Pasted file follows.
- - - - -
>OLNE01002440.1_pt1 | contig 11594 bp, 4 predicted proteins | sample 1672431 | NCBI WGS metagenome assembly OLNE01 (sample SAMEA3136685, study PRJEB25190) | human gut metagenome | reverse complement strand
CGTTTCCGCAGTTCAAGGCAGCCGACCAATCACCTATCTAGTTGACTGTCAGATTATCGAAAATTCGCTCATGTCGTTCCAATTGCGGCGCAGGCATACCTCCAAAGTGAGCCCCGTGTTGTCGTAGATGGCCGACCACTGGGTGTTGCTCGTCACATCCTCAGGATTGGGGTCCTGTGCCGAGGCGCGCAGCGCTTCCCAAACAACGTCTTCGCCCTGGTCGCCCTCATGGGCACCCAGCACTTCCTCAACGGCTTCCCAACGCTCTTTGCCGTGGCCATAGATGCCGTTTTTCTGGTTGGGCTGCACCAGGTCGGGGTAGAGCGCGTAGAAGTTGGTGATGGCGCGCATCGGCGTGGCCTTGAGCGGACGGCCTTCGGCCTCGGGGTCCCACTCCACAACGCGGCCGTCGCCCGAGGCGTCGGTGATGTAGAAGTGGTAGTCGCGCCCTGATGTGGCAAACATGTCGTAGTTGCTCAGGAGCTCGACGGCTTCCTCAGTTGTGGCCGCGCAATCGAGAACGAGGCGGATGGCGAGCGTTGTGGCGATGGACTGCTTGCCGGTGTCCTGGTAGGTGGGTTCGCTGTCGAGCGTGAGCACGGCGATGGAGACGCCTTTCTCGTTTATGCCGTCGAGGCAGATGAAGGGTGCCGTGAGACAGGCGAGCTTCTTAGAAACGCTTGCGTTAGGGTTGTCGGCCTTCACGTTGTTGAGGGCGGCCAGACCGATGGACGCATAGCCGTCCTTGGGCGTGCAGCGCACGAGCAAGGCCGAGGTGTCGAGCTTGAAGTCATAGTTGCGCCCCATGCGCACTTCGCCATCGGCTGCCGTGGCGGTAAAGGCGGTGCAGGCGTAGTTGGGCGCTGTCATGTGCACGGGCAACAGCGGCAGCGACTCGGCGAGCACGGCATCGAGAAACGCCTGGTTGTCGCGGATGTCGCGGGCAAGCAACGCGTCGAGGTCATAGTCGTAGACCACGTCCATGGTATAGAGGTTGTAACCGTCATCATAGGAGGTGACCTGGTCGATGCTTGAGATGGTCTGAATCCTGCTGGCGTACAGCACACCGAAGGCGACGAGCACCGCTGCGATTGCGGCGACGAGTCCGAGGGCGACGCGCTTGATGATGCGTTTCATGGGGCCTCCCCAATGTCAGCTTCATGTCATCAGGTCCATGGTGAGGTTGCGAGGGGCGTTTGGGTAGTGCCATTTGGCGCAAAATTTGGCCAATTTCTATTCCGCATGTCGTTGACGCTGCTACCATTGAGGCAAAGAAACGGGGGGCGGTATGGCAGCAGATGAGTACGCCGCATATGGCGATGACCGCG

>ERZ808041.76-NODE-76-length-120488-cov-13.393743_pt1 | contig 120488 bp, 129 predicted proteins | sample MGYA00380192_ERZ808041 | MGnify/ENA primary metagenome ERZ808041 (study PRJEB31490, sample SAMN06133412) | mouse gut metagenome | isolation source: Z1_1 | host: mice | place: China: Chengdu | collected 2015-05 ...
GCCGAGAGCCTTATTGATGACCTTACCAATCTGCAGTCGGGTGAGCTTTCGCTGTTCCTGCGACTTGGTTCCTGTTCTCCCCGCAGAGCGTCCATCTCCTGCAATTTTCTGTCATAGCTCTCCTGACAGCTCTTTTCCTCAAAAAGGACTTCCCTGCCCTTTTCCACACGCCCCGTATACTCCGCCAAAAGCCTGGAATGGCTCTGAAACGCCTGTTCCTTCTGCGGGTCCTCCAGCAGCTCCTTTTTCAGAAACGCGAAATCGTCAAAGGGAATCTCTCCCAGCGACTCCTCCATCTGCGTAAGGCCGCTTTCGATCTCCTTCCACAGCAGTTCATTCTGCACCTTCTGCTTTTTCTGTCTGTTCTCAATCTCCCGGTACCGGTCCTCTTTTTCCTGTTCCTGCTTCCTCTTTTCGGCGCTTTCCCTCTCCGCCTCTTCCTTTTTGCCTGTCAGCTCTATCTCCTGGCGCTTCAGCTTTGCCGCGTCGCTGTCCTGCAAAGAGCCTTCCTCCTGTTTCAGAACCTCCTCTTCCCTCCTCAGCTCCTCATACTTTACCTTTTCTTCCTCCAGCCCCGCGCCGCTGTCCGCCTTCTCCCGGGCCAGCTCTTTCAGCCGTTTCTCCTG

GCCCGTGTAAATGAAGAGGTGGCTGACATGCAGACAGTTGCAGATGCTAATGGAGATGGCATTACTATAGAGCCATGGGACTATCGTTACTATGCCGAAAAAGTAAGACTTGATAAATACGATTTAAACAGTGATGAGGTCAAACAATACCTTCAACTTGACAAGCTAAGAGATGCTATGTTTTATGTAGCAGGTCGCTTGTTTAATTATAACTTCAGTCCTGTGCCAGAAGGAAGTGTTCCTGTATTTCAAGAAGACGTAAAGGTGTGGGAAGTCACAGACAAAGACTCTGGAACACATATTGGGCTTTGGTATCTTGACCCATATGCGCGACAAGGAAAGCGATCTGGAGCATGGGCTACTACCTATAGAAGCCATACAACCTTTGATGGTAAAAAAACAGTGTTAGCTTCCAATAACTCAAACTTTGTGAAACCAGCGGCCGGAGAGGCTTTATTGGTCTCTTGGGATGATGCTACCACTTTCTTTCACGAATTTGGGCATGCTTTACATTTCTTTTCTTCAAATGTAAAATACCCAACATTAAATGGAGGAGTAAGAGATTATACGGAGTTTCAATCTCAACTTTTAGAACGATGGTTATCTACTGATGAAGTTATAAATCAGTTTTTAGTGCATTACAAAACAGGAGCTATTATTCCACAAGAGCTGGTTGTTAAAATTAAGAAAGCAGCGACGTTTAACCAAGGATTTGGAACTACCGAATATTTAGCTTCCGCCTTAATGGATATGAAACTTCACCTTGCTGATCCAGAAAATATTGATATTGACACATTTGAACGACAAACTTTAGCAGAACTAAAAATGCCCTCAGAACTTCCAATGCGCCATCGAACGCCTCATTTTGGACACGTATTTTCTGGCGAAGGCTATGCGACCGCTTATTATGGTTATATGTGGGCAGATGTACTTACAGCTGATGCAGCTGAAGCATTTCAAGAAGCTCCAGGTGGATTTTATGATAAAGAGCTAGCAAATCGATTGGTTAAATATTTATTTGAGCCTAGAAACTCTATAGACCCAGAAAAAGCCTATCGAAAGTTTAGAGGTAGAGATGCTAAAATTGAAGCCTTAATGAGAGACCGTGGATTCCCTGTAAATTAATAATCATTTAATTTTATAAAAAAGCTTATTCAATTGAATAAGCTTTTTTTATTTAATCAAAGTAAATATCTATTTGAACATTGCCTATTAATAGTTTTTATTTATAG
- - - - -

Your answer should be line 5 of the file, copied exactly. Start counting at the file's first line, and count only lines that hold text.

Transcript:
GCCCGTGTAAATGAAGAGGTGGCTGACATGCAGACAGTTGCAGATGCTAATGGAGATGGCATTACTATAGAGCCATGGGACTATCGTTACTATGCCGAAAAAGTAAGACTTGATAAATACGATTTAAACAGTGATGAGGTCAAACAATACCTTCAACTTGACAAGCTAAGAGATGCTATGTTTTATGTAGCAGGTCGCTTGTTTAATTATAACTTCAGTCCTGTGCCAGAAGGAAGTGTTCCTGTATTTCAAGAAGACGTAAAGGTGTGGGAAGTCACAGACAAAGACTCTGGAACACATATTGGGCTTTGGTATCTTGACCCATATGCGCGACAAGGAAAGCGATCTGGAGCATGGGCTACTACCTATAGAAGCCATACAACCTTTGATGGTAAAAAAACAGTGTTAGCTTCCAATAACTCAAACTTTGTGAAACCAGCGGCCGGAGAGGCTTTATTGGTCTCTTGGGATGATGCTACCACTTTCTTTCACGAATTTGGGCATGCTTTACATTTCTTTTCTTCAAATGTAAAATACCCAACATTAAATGGAGGAGTAAGAGATTATACGGAGTTTCAATCTCAACTTTTAGAACGATGGTTATCTACTGATGAAGTTATAAATCAGTTTTTAGTGCATTACAAAACAGGAGCTATTATTCCACAAGAGCTGGTTGTTAAAATTAAGAAAGCAGCGACGTTTAACCAAGGATTTGGAACTACCGAATATTTAGCTTCCGCCTTAATGGATATGAAACTTCACCTTGCTGATCCAGAAAATATTGATATTGACACATTTGAACGACAAACTTTAGCAGAACTAAAAATGCCCTCAGAACTTCCAATGCGCCATCGAACGCCTCATTTTGGACACGTATTTTCTGGCGAAGGCTATGCGACCGCTTATTATGGTTATATGTGGGCAGATGTACTTACAGCTGATGCAGCTGAAGCATTTCAAGAAGCTCCAGGTGGATTTTATGATAAAGAGCTAGCAAATCGATTGGTTAAATATTTATTTGAGCCTAGAAACTCTATAGACCCAGAAAAAGCCTATCGAAAGTTTAGAGGTAGAGATGCTAAAATTGAAGCCTTAATGAGAGACCGTGGATTCCCTGTAAATTAATAATCATTTAATTTTATAAAAAAGCTTATTCAATTGAATAAGCTTTTTTTATTTAATCAAAGTAAATATCTATTTGAACATTGCCTATTAATAGTTTTTATTTATAG